Bicolored antbird Information

From Wikipedia
https://en.wikipedia.org/wiki/Bicolored_antbird

Bicolored antbird
Gymnopithys-leucaspis-001 edit2.jpg
Scientific classification edit
Kingdom: Animalia
Phylum: Chordata
Class: Aves
Order: Passeriformes
Family: Thamnophilidae
Genus: Gymnopithys
Species:
G. bicolor
Binomial name
Gymnopithys bicolor
( Lawrence, 1863)
Gymnopithys bicolor map.svg
Synonyms

Gymnopithys leucaspis bicolor

The bicolored antbird (Gymnopithys bicolor) is a species of bird in the family Thamnophilidae. It is found in Honduras south to Panama, western Colombia and Ecuador. Its natural habitat is subtropical or tropical moist lowland forest.

It is dark brown with a white belly and grey and black facial markings.

Taxonomy

The bicolored antbird was described by the American amateur ornithologist George Newbold Lawrence in 1863 and given the binomial name Pithys bicolor. [2]

There are five recognised subspecies: [3]

  • G. b. olivascens ( Ridgway, 1891) – Honduras to west Panama
  • G. b. bicolor (Lawrence, 1863) – east Panama and northwest Colombia
  • G. b. daguae Hellmayr, 1906 – west Colombia
  • G. b. aequatorialis (Hellmayr, 1902) – southwest Colombia and west Ecuador
  • G. b. ruficeps Salvin & Godman, 1892 – central Colombia

The bicolored antbird was formerly considered as conspecific with the white-cheeked antbird. They were split into separate species based on the results of a genetic study published in 2007 that found that the white-cheeked antbird was more similar to the rufous-throated antbird than it was to the bicolored antbird. [4] [5]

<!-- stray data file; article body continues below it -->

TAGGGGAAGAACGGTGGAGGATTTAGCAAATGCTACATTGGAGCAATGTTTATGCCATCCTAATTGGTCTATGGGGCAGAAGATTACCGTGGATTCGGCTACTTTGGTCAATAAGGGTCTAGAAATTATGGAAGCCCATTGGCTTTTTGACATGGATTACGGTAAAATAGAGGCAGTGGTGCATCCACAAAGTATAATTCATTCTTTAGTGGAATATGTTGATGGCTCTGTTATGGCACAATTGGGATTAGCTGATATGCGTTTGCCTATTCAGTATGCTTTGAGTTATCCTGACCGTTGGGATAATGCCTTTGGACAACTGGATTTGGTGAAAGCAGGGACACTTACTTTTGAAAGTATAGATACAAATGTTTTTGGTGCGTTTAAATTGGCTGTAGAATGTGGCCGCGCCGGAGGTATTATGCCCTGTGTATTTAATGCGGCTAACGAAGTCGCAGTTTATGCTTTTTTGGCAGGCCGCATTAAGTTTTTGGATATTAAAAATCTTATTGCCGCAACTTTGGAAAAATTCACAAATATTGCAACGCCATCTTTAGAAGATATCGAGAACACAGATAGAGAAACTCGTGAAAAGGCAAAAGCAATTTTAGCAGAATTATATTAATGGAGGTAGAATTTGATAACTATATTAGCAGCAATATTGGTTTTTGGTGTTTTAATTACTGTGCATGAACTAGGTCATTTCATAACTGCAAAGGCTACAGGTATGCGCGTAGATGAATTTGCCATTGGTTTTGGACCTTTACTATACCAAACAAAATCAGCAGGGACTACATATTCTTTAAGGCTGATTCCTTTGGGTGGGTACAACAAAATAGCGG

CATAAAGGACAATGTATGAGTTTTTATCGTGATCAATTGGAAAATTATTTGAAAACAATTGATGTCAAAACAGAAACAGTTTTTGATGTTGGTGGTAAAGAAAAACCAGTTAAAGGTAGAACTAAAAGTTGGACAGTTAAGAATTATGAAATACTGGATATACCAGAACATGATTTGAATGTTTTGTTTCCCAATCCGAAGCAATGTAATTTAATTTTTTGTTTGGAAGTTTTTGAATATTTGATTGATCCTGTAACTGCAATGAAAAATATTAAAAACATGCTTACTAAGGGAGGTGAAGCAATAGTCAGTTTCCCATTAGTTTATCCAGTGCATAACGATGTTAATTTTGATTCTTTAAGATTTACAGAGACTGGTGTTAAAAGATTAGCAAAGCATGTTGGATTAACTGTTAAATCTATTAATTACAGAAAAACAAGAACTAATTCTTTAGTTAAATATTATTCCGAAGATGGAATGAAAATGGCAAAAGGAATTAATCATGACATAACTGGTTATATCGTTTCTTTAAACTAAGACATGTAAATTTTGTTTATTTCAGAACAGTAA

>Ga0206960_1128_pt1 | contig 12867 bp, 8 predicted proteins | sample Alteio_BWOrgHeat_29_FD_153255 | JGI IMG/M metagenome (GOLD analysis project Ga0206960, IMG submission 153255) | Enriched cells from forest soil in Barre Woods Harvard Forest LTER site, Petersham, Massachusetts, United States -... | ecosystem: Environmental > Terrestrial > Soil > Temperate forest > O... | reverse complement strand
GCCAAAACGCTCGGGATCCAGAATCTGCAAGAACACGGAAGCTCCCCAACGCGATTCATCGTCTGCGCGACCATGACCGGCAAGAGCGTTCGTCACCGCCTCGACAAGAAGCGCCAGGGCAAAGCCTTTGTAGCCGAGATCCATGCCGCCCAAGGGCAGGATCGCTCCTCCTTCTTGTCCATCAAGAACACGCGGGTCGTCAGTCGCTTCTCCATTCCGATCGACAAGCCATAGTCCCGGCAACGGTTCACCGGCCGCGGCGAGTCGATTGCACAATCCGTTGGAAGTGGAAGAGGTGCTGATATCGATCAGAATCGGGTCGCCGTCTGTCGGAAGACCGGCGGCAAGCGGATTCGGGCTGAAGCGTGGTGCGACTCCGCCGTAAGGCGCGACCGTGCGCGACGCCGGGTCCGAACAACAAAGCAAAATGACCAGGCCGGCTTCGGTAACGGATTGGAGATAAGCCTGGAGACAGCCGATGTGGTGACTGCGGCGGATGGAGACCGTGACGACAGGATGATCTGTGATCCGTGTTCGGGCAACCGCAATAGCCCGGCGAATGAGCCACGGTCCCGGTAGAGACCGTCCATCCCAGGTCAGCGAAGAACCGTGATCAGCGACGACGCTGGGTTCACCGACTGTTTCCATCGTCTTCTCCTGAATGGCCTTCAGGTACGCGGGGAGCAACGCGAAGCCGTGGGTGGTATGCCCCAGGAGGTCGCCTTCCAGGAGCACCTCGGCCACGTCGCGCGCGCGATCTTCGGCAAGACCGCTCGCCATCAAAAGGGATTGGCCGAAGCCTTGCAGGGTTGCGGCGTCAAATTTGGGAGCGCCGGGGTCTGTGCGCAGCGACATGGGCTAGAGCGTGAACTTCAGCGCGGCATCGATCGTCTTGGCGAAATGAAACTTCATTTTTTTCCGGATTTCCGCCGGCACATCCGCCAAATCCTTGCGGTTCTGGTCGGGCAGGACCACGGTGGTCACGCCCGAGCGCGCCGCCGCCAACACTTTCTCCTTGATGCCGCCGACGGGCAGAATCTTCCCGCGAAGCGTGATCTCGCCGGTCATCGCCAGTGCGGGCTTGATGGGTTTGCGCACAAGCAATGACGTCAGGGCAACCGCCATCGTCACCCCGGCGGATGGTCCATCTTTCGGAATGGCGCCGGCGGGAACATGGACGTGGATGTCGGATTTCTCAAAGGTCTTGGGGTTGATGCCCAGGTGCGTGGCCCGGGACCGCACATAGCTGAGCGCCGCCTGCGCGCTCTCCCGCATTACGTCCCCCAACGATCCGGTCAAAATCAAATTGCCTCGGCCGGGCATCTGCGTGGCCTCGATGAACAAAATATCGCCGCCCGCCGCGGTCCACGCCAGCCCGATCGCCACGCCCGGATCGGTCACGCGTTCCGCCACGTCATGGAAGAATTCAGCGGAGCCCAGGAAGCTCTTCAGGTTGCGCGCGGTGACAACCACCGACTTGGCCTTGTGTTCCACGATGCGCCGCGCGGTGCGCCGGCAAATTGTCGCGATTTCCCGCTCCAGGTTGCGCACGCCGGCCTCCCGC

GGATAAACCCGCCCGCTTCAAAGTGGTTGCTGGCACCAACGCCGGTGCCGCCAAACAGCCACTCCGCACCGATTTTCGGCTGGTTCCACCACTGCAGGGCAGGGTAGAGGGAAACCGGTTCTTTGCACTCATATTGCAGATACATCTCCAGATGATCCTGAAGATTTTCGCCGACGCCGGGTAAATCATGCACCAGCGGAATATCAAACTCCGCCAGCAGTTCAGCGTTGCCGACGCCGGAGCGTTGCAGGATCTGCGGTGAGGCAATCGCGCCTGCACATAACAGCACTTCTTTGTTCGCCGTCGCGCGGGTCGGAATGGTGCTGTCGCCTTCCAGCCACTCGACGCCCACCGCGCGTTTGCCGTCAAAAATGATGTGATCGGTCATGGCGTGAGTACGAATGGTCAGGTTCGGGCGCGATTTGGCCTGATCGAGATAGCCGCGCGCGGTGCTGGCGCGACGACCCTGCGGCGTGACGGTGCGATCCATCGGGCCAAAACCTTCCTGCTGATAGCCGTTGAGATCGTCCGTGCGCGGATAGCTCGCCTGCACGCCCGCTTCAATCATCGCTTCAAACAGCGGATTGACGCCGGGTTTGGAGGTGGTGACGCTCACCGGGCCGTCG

Gallery

References

  1. ^ BirdLife International (2016). "Gymnopithys bicolor". IUCN Red List of Threatened Species. 2016: e.T22730409A104035236. doi: 10.2305/IUCN.UK.2016-3.RLTS.T22730409A104035236.en. Retrieved 16 November 2021.
  2. ^ Lawrence, George Newbold (1867). "Catalogue of a collection of birds, made in new Granada, by James McLeannan, Esq., of New York, with notes and descriptions of new species". Annals of the Lyceum of Natural History of New York. 8: 6–7.
  3. ^ Gill, Frank; Donsker, David, eds. (2018). "Antbirds". World Bird List Version 8.1. International Ornithologists' Union. Retrieved 16 March 2018.
  4. ^ Brumfield, R.T.; Tello, J.G.; Cheviron, Z.A.; Carling, M.D.; Crochet, N.; Rosenberg, K.V. (2007). "Phylogenetic conservatism and antiquity of a tropical specialization: Army-ant-following in the typical antbirds (Thamnophilidae)". Molecular Phylogenetics and Evolution. 45 (1): 1–13. doi: 10.1016/j.ympev.2007.07.019.
  5. ^ Freeman, Ben (September 2013). "Proposal (587): Split Gymnopithys leucaspis into two species". South American Classification Committee of the American Ornithological Society. Retrieved 16 March 2018.

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Further reading

  • Skutch, Alexander F. (1969). "Bicolored antbird" (PDF). Life Histories of Central American Birds III: Families Cotingidae, Pipridae, Formicariidae, Furnariidae, Dendrocolaptidae, and Picidae. Pacific Coast Avifauna, Number 35. Berkeley, California: Cooper Ornithological Society. pp. 248–269. Skutch describes the race Gymnopithys leucaspis olivascen which after the split is now Gymnopithys bicolor olivascens.

External links